My neighborhood is changing. Cheap and ugly condo barns are sprouting in spots that used to harbor brick buildings and cheap restaurants. New apartment buildings that have replaced SRO hotels for the elderly, the down-and-out, and the new arrivals to our shores boast "market-value" rents--and the market they are referring to is quite clearly Manhattan. Pretty little boutiques are sprouting up on unlikely corners, selling imported jeans for $200 and fancy soap in a neighborhood where some residents have no access to a shower. Chinatown is on its way up and out.
I've always wanted to live in the neighborhood that I call home now. It was a place where you could have dinner, go to a play, have a drink after the curtain fell, and then go home--all on the same block--which is my idea of true urban living. It's edgy enough that I was cautioned against moving there, and I have to admit I rarely take advantage of the fact that I can go out to many nearby restaurants until 2 a.m. In fact, if I'm not home before 11 p.m., I make sure I'll get there in a taxi.
At night my neighborhood isn't mine, nor is it anyone's who isn't looking for drugs. It gets rough after 11 p.m.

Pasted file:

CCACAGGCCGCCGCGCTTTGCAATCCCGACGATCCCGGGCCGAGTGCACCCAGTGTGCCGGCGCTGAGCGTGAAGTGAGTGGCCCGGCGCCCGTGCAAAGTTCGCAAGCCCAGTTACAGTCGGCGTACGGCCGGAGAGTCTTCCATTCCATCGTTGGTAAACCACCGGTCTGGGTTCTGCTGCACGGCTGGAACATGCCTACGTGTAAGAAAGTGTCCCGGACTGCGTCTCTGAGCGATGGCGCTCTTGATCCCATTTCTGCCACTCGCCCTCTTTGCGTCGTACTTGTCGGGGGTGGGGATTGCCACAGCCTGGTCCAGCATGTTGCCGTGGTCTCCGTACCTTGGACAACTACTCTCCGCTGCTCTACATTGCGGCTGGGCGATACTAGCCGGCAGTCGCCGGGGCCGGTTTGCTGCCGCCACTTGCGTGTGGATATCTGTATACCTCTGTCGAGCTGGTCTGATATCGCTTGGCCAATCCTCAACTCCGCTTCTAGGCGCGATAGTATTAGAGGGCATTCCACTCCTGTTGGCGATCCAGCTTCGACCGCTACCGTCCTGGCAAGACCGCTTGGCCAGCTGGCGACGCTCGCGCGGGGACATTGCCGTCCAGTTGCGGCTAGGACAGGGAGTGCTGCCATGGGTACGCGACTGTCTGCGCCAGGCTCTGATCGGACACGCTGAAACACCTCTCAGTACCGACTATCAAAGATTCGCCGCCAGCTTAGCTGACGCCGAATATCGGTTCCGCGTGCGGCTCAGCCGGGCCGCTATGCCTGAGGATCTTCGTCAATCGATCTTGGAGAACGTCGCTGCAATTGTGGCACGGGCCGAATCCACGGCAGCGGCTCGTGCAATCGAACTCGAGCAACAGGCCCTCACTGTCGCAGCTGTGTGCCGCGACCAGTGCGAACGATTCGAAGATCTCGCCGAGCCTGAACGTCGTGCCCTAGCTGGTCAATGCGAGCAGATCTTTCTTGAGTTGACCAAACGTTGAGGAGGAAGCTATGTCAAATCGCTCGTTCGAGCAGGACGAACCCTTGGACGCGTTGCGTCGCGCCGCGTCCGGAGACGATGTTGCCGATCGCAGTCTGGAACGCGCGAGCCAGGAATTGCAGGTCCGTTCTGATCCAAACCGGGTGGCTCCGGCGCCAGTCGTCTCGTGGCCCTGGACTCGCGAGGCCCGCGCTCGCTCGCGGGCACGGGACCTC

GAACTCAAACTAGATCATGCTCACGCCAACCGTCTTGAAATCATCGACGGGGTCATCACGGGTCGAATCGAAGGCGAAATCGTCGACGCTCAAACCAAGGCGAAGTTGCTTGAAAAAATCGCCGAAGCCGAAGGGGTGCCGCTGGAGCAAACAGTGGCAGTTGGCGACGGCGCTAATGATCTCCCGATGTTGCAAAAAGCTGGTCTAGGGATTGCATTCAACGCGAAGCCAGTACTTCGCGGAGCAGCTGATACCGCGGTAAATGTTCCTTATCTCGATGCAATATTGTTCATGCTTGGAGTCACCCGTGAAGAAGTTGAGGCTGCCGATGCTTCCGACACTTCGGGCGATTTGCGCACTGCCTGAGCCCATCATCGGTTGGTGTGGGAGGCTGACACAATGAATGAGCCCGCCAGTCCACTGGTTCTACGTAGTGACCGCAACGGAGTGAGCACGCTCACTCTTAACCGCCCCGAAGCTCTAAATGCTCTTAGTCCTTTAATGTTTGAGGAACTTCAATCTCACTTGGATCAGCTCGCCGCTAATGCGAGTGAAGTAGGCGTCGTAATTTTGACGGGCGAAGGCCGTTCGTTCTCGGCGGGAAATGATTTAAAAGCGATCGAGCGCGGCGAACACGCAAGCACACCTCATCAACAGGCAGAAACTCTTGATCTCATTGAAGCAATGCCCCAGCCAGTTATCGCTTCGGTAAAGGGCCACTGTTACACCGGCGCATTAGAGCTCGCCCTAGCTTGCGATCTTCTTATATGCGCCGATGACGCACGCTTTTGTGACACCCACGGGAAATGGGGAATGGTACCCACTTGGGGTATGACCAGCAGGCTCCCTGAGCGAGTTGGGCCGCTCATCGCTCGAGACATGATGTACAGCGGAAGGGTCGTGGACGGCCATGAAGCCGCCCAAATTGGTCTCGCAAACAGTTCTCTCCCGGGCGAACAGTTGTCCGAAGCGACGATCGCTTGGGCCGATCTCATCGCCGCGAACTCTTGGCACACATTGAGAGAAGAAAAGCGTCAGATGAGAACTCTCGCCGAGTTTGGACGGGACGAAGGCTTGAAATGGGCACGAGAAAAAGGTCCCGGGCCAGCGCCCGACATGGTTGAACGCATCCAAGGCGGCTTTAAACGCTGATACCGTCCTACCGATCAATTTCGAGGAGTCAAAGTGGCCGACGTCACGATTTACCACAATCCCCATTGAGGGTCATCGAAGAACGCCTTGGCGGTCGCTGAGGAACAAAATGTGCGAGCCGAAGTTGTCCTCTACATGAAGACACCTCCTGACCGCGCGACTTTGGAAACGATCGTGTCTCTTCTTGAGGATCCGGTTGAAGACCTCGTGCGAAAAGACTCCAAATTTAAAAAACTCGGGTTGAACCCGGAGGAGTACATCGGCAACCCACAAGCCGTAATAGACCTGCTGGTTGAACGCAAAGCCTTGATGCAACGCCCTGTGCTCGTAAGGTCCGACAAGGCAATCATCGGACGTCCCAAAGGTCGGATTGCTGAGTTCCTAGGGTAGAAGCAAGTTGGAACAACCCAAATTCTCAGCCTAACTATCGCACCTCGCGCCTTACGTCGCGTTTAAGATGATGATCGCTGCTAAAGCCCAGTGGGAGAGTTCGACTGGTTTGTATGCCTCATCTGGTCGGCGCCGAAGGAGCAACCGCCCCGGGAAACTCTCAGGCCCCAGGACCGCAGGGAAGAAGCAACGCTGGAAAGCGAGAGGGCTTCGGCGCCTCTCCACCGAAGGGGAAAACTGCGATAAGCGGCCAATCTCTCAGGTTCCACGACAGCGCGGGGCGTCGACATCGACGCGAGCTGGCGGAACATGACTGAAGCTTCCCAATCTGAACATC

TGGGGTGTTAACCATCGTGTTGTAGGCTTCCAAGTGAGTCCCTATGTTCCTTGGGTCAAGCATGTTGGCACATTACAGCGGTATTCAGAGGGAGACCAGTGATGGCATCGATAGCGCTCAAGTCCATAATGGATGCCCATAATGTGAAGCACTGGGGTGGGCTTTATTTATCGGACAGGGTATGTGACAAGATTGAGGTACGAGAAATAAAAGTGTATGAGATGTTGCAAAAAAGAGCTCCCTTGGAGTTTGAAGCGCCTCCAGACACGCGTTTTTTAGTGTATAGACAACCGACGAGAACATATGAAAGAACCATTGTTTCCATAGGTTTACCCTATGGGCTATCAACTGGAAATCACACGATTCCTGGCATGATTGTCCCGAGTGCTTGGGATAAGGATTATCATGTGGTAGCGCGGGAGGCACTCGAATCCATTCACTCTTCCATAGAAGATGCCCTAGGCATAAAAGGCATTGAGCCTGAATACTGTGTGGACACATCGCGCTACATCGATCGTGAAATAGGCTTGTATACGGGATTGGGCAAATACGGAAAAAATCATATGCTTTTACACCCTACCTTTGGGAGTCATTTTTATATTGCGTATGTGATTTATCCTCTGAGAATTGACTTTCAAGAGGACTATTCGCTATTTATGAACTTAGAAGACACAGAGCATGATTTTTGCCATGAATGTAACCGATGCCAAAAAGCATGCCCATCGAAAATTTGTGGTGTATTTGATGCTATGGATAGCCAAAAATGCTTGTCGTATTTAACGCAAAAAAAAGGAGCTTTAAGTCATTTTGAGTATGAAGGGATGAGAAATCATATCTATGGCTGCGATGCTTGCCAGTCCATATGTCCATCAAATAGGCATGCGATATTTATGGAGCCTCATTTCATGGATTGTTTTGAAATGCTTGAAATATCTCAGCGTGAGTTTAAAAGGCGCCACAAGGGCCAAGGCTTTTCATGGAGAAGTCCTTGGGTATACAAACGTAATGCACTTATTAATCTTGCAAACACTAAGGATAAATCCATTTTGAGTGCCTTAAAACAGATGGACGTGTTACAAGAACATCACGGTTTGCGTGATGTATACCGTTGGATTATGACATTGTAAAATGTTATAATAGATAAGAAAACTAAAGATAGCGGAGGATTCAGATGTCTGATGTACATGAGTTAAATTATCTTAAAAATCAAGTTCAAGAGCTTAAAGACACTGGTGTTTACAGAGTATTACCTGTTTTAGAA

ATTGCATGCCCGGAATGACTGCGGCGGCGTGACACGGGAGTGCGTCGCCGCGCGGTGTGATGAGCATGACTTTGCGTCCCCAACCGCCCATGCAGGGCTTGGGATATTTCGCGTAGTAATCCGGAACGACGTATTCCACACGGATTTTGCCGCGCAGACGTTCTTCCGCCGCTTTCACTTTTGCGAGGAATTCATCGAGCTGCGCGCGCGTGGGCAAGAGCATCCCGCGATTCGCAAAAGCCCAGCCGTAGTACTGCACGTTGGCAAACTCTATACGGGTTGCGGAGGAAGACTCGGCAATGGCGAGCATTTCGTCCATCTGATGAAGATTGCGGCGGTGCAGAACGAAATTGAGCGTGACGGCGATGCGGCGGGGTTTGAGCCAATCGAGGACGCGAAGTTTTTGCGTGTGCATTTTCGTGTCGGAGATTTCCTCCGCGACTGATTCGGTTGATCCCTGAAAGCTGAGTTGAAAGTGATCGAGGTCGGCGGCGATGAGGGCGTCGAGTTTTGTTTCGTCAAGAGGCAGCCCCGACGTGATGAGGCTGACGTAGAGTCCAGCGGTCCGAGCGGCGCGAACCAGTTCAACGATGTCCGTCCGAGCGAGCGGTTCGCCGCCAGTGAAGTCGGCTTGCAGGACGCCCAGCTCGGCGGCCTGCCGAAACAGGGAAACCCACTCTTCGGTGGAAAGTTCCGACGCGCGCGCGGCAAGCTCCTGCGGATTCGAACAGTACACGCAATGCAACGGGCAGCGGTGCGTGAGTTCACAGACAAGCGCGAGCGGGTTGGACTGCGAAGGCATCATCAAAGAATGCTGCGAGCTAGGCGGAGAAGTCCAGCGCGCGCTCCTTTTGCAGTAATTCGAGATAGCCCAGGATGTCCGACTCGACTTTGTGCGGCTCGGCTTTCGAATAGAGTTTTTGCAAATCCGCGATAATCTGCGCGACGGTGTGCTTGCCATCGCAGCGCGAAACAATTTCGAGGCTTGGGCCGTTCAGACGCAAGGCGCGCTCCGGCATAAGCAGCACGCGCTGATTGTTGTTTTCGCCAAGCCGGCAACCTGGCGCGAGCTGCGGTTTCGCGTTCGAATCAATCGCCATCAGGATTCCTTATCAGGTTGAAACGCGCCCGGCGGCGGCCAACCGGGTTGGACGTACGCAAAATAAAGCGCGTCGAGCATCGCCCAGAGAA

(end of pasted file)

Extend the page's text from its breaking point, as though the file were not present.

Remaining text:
By the time I leave in the morning, the streets belong to old ladies going to buy groceries, people waiting for the bus to take them to work, a few small children being taken to school. But the signs of the night before are there for all to see, the debris left by people who have little to lose and carelessly drop what they no longer need wherever they're standing when they've used it up. And the alleys are even worse--that's where the human waste is deposited.
And yet if anyone is going to keep our neighborhood an affordable place to live, it's the people of the night who are going to do it. So when I walked out of my building this morning to put my garbage in the alley dumpster, and narrowly avoided stepping into a pile of garbage from a broken garbage bag near my doorstep, I felt a certain elation.
They're here, in one of the few remaining spots downtown where they are still able to live--like me, like the very old men in my building, like the people who shop in the little Chinese grocery across the street where English is a minority language, like the deaf poet who lives in the apartment that adjoins mine who battles with schizophrenia. We, along with the crackheads and the derelicts, are clinging to our little piece of Seattle. We are all equally desperate to remain where we are. But it's the people who make our neighborhood a dirty and sometimes dangerous place to be who are the frontline fighters in this battle. If any group can keep our neighborhood from gentrification, it's them.
Support your neighborhood crackheads! As hard as it may be to admit, we're all in this together.